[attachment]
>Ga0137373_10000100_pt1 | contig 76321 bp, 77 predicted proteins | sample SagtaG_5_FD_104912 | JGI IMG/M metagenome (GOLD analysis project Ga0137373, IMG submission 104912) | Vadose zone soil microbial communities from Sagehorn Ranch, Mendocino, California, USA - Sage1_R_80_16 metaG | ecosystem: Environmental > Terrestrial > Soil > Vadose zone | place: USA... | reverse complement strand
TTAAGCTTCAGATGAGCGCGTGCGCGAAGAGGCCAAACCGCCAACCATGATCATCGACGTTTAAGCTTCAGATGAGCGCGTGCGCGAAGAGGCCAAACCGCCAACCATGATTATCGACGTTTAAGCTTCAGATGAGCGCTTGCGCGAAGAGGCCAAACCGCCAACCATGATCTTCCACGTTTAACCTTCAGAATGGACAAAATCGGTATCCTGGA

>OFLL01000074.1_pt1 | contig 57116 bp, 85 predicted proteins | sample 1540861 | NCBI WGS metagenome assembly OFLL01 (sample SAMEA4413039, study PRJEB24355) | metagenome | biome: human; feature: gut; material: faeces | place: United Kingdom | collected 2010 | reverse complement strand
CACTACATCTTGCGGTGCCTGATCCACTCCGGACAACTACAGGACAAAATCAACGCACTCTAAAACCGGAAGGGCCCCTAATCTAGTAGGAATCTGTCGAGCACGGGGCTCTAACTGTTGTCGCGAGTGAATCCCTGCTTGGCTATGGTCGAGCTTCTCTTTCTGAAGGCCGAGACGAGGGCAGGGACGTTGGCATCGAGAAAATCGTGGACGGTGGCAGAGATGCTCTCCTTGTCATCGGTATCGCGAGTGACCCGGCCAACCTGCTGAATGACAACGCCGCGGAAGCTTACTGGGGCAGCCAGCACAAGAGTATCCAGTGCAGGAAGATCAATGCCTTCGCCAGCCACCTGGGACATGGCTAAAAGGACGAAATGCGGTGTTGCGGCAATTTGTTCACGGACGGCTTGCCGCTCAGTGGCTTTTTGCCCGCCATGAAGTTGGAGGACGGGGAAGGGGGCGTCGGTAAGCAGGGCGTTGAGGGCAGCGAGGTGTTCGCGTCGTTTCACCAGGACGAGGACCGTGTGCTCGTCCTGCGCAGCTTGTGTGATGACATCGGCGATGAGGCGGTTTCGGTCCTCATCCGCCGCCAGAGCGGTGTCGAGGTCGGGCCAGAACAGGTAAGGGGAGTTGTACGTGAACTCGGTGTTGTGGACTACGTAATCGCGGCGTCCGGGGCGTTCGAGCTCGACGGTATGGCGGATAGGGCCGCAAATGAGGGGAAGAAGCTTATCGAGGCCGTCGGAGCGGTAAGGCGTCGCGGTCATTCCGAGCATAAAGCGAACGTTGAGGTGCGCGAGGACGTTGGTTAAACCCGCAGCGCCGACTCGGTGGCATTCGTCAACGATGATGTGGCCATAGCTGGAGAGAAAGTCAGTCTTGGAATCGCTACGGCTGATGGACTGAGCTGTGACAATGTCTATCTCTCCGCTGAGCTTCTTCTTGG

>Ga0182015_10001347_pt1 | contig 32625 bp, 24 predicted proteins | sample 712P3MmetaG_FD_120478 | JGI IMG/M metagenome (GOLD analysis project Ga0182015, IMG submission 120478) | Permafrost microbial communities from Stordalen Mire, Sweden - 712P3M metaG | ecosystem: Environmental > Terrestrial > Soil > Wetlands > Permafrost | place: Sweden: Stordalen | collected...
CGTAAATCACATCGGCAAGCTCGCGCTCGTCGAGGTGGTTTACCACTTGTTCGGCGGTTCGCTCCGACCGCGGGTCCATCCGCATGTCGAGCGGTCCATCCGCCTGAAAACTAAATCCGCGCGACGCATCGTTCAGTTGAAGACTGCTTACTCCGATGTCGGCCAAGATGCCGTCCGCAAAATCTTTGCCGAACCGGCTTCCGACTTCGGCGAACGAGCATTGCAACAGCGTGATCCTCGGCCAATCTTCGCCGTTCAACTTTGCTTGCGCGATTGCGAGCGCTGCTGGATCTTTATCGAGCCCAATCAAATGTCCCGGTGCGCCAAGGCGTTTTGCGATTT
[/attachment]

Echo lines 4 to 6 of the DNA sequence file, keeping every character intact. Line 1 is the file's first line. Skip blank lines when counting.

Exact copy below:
CACTACATCTTGCGGTGCCTGATCCACTCCGGACAACTACAGGACAAAATCAACGCACTCTAAAACCGGAAGGGCCCCTAATCTAGTAGGAATCTGTCGAGCACGGGGCTCTAACTGTTGTCGCGAGTGAATCCCTGCTTGGCTATGGTCGAGCTTCTCTTTCTGAAGGCCGAGACGAGGGCAGGGACGTTGGCATCGAGAAAATCGTGGACGGTGGCAGAGATGCTCTCCTTGTCATCGGTATCGCGAGTGACCCGGCCAACCTGCTGAATGACAACGCCGCGGAAGCTTACTGGGGCAGCCAGCACAAGAGTATCCAGTGCAGGAAGATCAATGCCTTCGCCAGCCACCTGGGACATGGCTAAAAGGACGAAATGCGGTGTTGCGGCAATTTGTTCACGGACGGCTTGCCGCTCAGTGGCTTTTTGCCCGCCATGAAGTTGGAGGACGGGGAAGGGGGCGTCGGTAAGCAGGGCGTTGAGGGCAGCGAGGTGTTCGCGTCGTTTCACCAGGACGAGGACCGTGTGCTCGTCCTGCGCAGCTTGTGTGATGACATCGGCGATGAGGCGGTTTCGGTCCTCATCCGCCGCCAGAGCGGTGTCGAGGTCGGGCCAGAACAGGTAAGGGGAGTTGTACGTGAACTCGGTGTTGTGGACTACGTAATCGCGGCGTCCGGGGCGTTCGAGCTCGACGGTATGGCGGATAGGGCCGCAAATGAGGGGAAGAAGCTTATCGAGGCCGTCGGAGCGGTAAGGCGTCGCGGTCATTCCGAGCATAAAGCGAACGTTGAGGTGCGCGAGGACGTTGGTTAAACCCGCAGCGCCGACTCGGTGGCATTCGTCAACGATGATGTGGCCATAGCTGGAGAGAAAGTCAGTCTTGGAATCGCTACGGCTGATGGACTGAGCTGTGACAATGTCTATCTCTCCGCTGAGCTTCTTCTTGG

>Ga0182015_10001347_pt1 | contig 32625 bp, 24 predicted proteins | sample 712P3MmetaG_FD_120478 | JGI IMG/M metagenome (GOLD analysis project Ga0182015, IMG submission 120478) | Permafrost microbial communities from Stordalen Mire, Sweden - 712P3M metaG | ecosystem: Environmental > Terrestrial > Soil > Wetlands > Permafrost | place: Sweden: Stordalen | collected...
CGTAAATCACATCGGCAAGCTCGCGCTCGTCGAGGTGGTTTACCACTTGTTCGGCGGTTCGCTCCGACCGCGGGTCCATCCGCATGTCGAGCGGTCCATCCGCCTGAAAACTAAATCCGCGCGACGCATCGTTCAGTTGAAGACTGCTTACTCCGATGTCGGCCAAGATGCCGTCCGCAAAATCTTTGCCGAACCGGCTTCCGACTTCGGCGAACGAGCATTGCAACAGCGTGATCCTCGGCCAATCTTCGCCGTTCAACTTTGCTTGCGCGATTGCGAGCGCTGCTGGATCTTTATCGAGCCCAATCAAATGTCCCGGTGCGCCAAGGCGTTTTGCGATTT